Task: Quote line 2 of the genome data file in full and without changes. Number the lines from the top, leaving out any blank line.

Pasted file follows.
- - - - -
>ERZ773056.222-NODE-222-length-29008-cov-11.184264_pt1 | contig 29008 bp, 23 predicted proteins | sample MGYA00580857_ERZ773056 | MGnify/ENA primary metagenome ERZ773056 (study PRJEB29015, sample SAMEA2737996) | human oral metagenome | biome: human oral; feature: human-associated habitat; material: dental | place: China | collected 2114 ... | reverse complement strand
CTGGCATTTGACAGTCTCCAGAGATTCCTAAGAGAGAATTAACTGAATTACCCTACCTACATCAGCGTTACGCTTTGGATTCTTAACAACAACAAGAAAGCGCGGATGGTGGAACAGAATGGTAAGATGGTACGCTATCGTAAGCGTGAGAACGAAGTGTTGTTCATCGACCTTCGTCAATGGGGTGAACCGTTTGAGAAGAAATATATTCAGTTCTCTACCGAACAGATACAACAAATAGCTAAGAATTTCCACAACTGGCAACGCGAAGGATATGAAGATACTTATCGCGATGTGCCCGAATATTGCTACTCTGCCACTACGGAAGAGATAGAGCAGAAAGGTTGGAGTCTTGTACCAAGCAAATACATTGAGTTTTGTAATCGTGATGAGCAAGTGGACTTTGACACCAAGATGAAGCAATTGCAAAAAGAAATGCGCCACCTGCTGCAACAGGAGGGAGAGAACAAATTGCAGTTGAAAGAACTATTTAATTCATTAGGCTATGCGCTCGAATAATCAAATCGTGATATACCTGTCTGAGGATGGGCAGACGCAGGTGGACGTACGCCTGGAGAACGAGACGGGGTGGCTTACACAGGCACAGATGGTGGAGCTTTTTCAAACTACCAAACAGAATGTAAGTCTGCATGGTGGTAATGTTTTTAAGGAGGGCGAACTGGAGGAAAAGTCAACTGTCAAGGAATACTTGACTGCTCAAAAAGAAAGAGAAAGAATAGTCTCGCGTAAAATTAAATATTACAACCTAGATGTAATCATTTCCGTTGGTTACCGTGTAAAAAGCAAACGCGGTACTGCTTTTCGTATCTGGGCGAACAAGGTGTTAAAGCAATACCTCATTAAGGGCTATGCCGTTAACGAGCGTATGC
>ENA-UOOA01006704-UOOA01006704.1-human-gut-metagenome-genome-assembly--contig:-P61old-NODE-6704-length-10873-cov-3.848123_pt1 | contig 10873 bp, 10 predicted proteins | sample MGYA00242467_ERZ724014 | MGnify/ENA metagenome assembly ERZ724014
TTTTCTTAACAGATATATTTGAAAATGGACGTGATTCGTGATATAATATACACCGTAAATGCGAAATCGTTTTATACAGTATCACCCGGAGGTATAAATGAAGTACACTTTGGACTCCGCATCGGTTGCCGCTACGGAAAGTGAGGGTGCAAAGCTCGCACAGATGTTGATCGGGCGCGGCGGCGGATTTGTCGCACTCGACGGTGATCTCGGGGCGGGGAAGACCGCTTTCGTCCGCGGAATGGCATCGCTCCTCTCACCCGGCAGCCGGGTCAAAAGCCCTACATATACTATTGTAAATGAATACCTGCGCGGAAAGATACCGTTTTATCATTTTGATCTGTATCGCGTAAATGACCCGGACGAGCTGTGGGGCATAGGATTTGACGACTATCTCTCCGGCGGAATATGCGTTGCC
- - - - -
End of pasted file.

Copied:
CTGGCATTTGACAGTCTCCAGAGATTCCTAAGAGAGAATTAACTGAATTACCCTACCTACATCAGCGTTACGCTTTGGATTCTTAACAACAACAAGAAAGCGCGGATGGTGGAACAGAATGGTAAGATGGTACGCTATCGTAAGCGTGAGAACGAAGTGTTGTTCATCGACCTTCGTCAATGGGGTGAACCGTTTGAGAAGAAATATATTCAGTTCTCTACCGAACAGATACAACAAATAGCTAAGAATTTCCACAACTGGCAACGCGAAGGATATGAAGATACTTATCGCGATGTGCCCGAATATTGCTACTCTGCCACTACGGAAGAGATAGAGCAGAAAGGTTGGAGTCTTGTACCAAGCAAATACATTGAGTTTTGTAATCGTGATGAGCAAGTGGACTTTGACACCAAGATGAAGCAATTGCAAAAAGAAATGCGCCACCTGCTGCAACAGGAGGGAGAGAACAAATTGCAGTTGAAAGAACTATTTAATTCATTAGGCTATGCGCTCGAATAATCAAATCGTGATATACCTGTCTGAGGATGGGCAGACGCAGGTGGACGTACGCCTGGAGAACGAGACGGGGTGGCTTACACAGGCACAGATGGTGGAGCTTTTTCAAACTACCAAACAGAATGTAAGTCTGCATGGTGGTAATGTTTTTAAGGAGGGCGAACTGGAGGAAAAGTCAACTGTCAAGGAATACTTGACTGCTCAAAAAGAAAGAGAAAGAATAGTCTCGCGTAAAATTAAATATTACAACCTAGATGTAATCATTTCCGTTGGTTACCGTGTAAAAAGCAAACGCGGTACTGCTTTTCGTATCTGGGCGAACAAGGTGTTAAAGCAATACCTCATTAAGGGCTATGCCGTTAACGAGCGTATGC